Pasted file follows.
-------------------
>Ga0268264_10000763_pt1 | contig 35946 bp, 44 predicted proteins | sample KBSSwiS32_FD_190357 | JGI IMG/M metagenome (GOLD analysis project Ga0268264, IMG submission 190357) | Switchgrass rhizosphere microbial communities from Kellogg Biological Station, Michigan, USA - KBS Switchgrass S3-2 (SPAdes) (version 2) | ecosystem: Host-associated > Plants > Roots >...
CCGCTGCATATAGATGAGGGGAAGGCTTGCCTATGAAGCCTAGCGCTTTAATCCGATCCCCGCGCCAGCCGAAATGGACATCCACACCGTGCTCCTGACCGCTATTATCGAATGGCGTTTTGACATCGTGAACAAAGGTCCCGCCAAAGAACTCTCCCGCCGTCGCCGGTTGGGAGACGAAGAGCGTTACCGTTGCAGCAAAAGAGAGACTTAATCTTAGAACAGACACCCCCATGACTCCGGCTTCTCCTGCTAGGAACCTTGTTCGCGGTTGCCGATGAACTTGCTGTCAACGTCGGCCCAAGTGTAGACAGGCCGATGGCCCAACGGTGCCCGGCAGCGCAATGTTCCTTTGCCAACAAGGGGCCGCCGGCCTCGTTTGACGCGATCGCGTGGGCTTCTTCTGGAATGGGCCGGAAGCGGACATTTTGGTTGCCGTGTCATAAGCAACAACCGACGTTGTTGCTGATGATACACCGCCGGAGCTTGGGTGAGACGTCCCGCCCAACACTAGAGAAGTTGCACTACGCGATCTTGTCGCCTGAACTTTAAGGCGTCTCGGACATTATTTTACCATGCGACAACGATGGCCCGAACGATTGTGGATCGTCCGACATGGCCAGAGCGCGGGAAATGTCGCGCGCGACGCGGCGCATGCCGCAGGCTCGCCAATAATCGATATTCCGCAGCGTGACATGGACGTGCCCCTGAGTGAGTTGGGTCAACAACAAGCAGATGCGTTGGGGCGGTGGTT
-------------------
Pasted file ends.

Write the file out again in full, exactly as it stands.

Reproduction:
>Ga0268264_10000763_pt1 | contig 35946 bp, 44 predicted proteins | sample KBSSwiS32_FD_190357 | JGI IMG/M metagenome (GOLD analysis project Ga0268264, IMG submission 190357) | Switchgrass rhizosphere microbial communities from Kellogg Biological Station, Michigan, USA - KBS Switchgrass S3-2 (SPAdes) (version 2) | ecosystem: Host-associated > Plants > Roots >...
CCGCTGCATATAGATGAGGGGAAGGCTTGCCTATGAAGCCTAGCGCTTTAATCCGATCCCCGCGCCAGCCGAAATGGACATCCACACCGTGCTCCTGACCGCTATTATCGAATGGCGTTTTGACATCGTGAACAAAGGTCCCGCCAAAGAACTCTCCCGCCGTCGCCGGTTGGGAGACGAAGAGCGTTACCGTTGCAGCAAAAGAGAGACTTAATCTTAGAACAGACACCCCCATGACTCCGGCTTCTCCTGCTAGGAACCTTGTTCGCGGTTGCCGATGAACTTGCTGTCAACGTCGGCCCAAGTGTAGACAGGCCGATGGCCCAACGGTGCCCGGCAGCGCAATGTTCCTTTGCCAACAAGGGGCCGCCGGCCTCGTTTGACGCGATCGCGTGGGCTTCTTCTGGAATGGGCCGGAAGCGGACATTTTGGTTGCCGTGTCATAAGCAACAACCGACGTTGTTGCTGATGATACACCGCCGGAGCTTGGGTGAGACGTCCCGCCCAACACTAGAGAAGTTGCACTACGCGATCTTGTCGCCTGAACTTTAAGGCGTCTCGGACATTATTTTACCATGCGACAACGATGGCCCGAACGATTGTGGATCGTCCGACATGGCCAGAGCGCGGGAAATGTCGCGCGCGACGCGGCGCATGCCGCAGGCTCGCCAATAATCGATATTCCGCAGCGTGACATGGACGTGCCCCTGAGTGAGTTGGGTCAACAACAAGCAGATGCGTTGGGGCGGTGGTT